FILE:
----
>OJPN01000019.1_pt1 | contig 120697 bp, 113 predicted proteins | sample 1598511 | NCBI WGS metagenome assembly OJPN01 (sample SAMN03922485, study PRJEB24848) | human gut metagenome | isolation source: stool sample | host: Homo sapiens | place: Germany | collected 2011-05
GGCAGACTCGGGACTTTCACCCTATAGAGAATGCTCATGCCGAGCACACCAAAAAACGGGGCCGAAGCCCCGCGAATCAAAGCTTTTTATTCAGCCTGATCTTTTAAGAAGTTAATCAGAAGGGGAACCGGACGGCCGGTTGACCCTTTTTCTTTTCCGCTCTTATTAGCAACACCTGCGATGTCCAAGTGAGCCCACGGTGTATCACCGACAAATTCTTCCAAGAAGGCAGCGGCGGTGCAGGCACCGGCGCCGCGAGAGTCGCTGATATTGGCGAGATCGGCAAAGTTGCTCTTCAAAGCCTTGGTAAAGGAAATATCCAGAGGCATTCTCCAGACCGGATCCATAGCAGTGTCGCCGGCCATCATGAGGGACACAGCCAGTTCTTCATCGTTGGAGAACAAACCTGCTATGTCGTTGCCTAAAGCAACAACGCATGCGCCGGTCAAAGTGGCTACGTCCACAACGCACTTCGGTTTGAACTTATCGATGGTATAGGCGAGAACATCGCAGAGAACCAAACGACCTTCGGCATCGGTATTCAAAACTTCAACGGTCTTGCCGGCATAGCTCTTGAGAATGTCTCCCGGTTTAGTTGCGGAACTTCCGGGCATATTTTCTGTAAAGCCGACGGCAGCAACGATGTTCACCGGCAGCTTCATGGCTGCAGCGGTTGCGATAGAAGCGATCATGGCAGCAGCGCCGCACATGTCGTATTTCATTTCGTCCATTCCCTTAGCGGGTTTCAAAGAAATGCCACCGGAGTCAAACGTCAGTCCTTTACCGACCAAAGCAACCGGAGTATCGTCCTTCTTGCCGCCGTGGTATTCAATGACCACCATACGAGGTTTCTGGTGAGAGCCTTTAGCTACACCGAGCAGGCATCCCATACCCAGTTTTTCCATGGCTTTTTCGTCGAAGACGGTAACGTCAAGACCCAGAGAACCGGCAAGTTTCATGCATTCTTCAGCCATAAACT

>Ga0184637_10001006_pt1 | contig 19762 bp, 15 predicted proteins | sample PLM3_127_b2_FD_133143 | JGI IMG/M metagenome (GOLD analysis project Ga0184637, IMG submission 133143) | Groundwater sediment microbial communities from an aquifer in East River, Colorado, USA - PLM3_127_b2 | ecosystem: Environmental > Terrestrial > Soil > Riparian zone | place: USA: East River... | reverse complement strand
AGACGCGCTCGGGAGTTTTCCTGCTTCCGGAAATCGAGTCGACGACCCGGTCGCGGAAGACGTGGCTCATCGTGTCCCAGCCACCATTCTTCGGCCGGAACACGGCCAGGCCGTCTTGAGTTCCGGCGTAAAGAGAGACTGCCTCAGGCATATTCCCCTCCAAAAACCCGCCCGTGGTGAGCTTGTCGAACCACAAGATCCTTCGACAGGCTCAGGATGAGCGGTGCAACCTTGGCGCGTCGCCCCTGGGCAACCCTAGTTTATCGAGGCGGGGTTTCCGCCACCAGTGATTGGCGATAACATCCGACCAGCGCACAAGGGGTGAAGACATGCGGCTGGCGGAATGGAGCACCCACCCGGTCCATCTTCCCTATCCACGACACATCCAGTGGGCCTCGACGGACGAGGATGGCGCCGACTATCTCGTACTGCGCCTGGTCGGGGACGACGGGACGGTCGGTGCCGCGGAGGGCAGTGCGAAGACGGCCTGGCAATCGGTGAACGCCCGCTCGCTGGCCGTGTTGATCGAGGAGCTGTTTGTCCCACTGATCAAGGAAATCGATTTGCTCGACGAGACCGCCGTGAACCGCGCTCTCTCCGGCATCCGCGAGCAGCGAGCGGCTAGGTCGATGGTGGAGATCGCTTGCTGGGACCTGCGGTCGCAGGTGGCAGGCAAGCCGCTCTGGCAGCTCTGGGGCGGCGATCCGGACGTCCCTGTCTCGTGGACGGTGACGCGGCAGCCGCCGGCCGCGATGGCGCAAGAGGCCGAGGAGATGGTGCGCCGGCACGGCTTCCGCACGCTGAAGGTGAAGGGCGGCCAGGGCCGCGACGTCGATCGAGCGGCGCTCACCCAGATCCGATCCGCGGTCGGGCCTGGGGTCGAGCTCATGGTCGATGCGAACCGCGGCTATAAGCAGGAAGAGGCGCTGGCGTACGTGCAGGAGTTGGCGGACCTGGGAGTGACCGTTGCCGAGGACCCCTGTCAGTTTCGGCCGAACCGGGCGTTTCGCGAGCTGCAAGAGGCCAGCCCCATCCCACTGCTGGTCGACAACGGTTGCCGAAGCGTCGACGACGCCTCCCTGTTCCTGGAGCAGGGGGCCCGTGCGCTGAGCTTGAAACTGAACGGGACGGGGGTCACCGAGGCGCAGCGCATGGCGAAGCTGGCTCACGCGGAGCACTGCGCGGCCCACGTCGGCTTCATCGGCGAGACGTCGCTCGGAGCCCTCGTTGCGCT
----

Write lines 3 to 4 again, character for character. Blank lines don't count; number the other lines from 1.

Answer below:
>Ga0184637_10001006_pt1 | contig 19762 bp, 15 predicted proteins | sample PLM3_127_b2_FD_133143 | JGI IMG/M metagenome (GOLD analysis project Ga0184637, IMG submission 133143) | Groundwater sediment microbial communities from an aquifer in East River, Colorado, USA - PLM3_127_b2 | ecosystem: Environmental > Terrestrial > Soil > Riparian zone | place: USA: East River... | reverse complement strand
AGACGCGCTCGGGAGTTTTCCTGCTTCCGGAAATCGAGTCGACGACCCGGTCGCGGAAGACGTGGCTCATCGTGTCCCAGCCACCATTCTTCGGCCGGAACACGGCCAGGCCGTCTTGAGTTCCGGCGTAAAGAGAGACTGCCTCAGGCATATTCCCCTCCAAAAACCCGCCCGTGGTGAGCTTGTCGAACCACAAGATCCTTCGACAGGCTCAGGATGAGCGGTGCAACCTTGGCGCGTCGCCCCTGGGCAACCCTAGTTTATCGAGGCGGGGTTTCCGCCACCAGTGATTGGCGATAACATCCGACCAGCGCACAAGGGGTGAAGACATGCGGCTGGCGGAATGGAGCACCCACCCGGTCCATCTTCCCTATCCACGACACATCCAGTGGGCCTCGACGGACGAGGATGGCGCCGACTATCTCGTACTGCGCCTGGTCGGGGACGACGGGACGGTCGGTGCCGCGGAGGGCAGTGCGAAGACGGCCTGGCAATCGGTGAACGCCCGCTCGCTGGCCGTGTTGATCGAGGAGCTGTTTGTCCCACTGATCAAGGAAATCGATTTGCTCGACGAGACCGCCGTGAACCGCGCTCTCTCCGGCATCCGCGAGCAGCGAGCGGCTAGGTCGATGGTGGAGATCGCTTGCTGGGACCTGCGGTCGCAGGTGGCAGGCAAGCCGCTCTGGCAGCTCTGGGGCGGCGATCCGGACGTCCCTGTCTCGTGGACGGTGACGCGGCAGCCGCCGGCCGCGATGGCGCAAGAGGCCGAGGAGATGGTGCGCCGGCACGGCTTCCGCACGCTGAAGGTGAAGGGCGGCCAGGGCCGCGACGTCGATCGAGCGGCGCTCACCCAGATCCGATCCGCGGTCGGGCCTGGGGTCGAGCTCATGGTCGATGCGAACCGCGGCTATAAGCAGGAAGAGGCGCTGGCGTACGTGCAGGAGTTGGCGGACCTGGGAGTGACCGTTGCCGAGGACCCCTGTCAGTTTCGGCCGAACCGGGCGTTTCGCGAGCTGCAAGAGGCCAGCCCCATCCCACTGCTGGTCGACAACGGTTGCCGAAGCGTCGACGACGCCTCCCTGTTCCTGGAGCAGGGGGCCCGTGCGCTGAGCTTGAAACTGAACGGGACGGGGGTCACCGAGGCGCAGCGCATGGCGAAGCTGGCTCACGCGGAGCACTGCGCGGCCCACGTCGGCTTCATCGGCGAGACGTCGCTCGGAGCCCTCGTTGCGCT